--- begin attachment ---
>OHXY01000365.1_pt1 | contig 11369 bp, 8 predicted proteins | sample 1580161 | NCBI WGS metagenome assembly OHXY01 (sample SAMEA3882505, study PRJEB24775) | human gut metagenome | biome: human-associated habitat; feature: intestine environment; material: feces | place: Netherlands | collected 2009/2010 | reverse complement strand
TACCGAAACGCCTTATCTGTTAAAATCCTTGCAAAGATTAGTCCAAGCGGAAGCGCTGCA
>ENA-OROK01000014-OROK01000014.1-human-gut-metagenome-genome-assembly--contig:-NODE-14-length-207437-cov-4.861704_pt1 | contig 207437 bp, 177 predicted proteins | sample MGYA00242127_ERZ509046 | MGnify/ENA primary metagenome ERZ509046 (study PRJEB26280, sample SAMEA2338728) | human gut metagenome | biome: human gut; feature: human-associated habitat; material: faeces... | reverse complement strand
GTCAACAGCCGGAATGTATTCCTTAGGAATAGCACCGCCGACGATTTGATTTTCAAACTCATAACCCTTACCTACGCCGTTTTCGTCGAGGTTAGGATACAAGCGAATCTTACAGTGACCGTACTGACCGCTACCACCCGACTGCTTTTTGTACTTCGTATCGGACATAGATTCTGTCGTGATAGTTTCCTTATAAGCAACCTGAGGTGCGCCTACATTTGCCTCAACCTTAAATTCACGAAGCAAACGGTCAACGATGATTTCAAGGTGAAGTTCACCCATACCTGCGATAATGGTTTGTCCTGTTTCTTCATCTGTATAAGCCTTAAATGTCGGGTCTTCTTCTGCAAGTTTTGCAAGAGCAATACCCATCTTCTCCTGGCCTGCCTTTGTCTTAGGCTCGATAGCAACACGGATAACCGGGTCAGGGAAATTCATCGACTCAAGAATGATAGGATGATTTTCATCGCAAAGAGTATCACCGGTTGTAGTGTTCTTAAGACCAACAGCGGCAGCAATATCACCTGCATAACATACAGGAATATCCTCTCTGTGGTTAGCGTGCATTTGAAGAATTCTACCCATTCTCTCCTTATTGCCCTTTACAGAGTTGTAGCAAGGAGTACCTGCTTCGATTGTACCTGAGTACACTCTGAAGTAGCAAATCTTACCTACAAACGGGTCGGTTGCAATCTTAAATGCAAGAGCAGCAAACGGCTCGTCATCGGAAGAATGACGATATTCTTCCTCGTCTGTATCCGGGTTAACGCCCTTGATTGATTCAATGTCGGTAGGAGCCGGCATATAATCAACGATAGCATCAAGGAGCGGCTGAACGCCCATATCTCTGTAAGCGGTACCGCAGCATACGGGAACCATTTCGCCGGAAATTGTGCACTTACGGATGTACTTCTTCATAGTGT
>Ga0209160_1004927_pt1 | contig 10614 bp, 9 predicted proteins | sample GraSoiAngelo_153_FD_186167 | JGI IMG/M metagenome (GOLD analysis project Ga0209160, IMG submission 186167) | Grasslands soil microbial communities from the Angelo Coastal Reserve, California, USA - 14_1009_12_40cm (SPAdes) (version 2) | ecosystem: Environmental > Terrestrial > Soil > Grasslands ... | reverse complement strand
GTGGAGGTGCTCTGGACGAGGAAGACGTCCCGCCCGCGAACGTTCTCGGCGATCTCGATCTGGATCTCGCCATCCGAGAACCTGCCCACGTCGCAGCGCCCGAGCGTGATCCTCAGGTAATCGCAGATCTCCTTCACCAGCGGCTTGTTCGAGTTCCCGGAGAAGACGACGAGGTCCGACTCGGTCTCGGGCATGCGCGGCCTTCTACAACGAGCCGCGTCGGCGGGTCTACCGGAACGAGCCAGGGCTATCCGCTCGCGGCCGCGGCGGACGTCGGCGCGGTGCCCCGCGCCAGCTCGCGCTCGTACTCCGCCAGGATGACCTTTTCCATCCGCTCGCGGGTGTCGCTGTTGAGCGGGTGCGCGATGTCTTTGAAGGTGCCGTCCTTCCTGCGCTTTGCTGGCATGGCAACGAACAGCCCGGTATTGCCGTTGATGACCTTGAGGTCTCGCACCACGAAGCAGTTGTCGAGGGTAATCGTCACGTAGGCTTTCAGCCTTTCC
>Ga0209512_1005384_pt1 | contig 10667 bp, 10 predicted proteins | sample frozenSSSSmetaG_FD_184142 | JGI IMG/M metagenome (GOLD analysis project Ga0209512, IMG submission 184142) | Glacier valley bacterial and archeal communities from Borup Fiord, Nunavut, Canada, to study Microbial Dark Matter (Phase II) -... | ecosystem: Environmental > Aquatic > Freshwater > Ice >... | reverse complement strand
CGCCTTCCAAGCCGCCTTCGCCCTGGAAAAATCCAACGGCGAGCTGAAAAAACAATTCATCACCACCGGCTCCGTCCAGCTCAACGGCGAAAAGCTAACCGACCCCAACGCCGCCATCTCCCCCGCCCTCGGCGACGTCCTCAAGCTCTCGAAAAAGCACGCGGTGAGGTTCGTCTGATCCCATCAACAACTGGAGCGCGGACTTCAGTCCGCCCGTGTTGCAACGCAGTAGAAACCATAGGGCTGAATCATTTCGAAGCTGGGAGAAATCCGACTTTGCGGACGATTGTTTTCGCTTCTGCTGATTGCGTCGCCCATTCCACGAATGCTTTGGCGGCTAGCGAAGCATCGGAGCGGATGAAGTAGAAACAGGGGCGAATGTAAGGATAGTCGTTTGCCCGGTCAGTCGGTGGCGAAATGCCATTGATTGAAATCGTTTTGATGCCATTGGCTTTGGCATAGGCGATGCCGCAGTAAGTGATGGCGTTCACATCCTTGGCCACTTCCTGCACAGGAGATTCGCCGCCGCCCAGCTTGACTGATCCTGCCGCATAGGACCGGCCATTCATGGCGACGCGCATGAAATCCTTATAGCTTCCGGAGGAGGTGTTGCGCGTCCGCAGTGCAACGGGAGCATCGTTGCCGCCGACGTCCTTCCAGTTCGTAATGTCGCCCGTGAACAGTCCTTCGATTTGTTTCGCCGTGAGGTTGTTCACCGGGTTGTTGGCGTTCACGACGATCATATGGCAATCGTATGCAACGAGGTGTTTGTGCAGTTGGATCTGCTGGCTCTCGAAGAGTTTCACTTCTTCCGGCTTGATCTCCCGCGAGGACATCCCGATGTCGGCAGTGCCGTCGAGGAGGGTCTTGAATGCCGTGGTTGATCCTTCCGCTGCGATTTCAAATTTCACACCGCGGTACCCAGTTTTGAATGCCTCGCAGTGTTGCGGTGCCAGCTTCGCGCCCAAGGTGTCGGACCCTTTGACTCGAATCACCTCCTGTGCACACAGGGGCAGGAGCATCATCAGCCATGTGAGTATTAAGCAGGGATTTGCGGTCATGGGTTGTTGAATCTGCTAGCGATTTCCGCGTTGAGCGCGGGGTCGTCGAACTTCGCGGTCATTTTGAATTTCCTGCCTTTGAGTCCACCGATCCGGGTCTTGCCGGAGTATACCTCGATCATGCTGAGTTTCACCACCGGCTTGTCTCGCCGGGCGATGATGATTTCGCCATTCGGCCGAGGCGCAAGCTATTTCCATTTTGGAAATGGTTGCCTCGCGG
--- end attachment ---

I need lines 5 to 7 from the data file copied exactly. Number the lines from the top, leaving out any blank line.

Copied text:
>Ga0209160_1004927_pt1 | contig 10614 bp, 9 predicted proteins | sample GraSoiAngelo_153_FD_186167 | JGI IMG/M metagenome (GOLD analysis project Ga0209160, IMG submission 186167) | Grasslands soil microbial communities from the Angelo Coastal Reserve, California, USA - 14_1009_12_40cm (SPAdes) (version 2) | ecosystem: Environmental > Terrestrial > Soil > Grasslands ... | reverse complement strand
GTGGAGGTGCTCTGGACGAGGAAGACGTCCCGCCCGCGAACGTTCTCGGCGATCTCGATCTGGATCTCGCCATCCGAGAACCTGCCCACGTCGCAGCGCCCGAGCGTGATCCTCAGGTAATCGCAGATCTCCTTCACCAGCGGCTTGTTCGAGTTCCCGGAGAAGACGACGAGGTCCGACTCGGTCTCGGGCATGCGCGGCCTTCTACAACGAGCCGCGTCGGCGGGTCTACCGGAACGAGCCAGGGCTATCCGCTCGCGGCCGCGGCGGACGTCGGCGCGGTGCCCCGCGCCAGCTCGCGCTCGTACTCCGCCAGGATGACCTTTTCCATCCGCTCGCGGGTGTCGCTGTTGAGCGGGTGCGCGATGTCTTTGAAGGTGCCGTCCTTCCTGCGCTTTGCTGGCATGGCAACGAACAGCCCGGTATTGCCGTTGATGACCTTGAGGTCTCGCACCACGAAGCAGTTGTCGAGGGTAATCGTCACGTAGGCTTTCAGCCTTTCC
>Ga0209512_1005384_pt1 | contig 10667 bp, 10 predicted proteins | sample frozenSSSSmetaG_FD_184142 | JGI IMG/M metagenome (GOLD analysis project Ga0209512, IMG submission 184142) | Glacier valley bacterial and archeal communities from Borup Fiord, Nunavut, Canada, to study Microbial Dark Matter (Phase II) -... | ecosystem: Environmental > Aquatic > Freshwater > Ice >... | reverse complement strand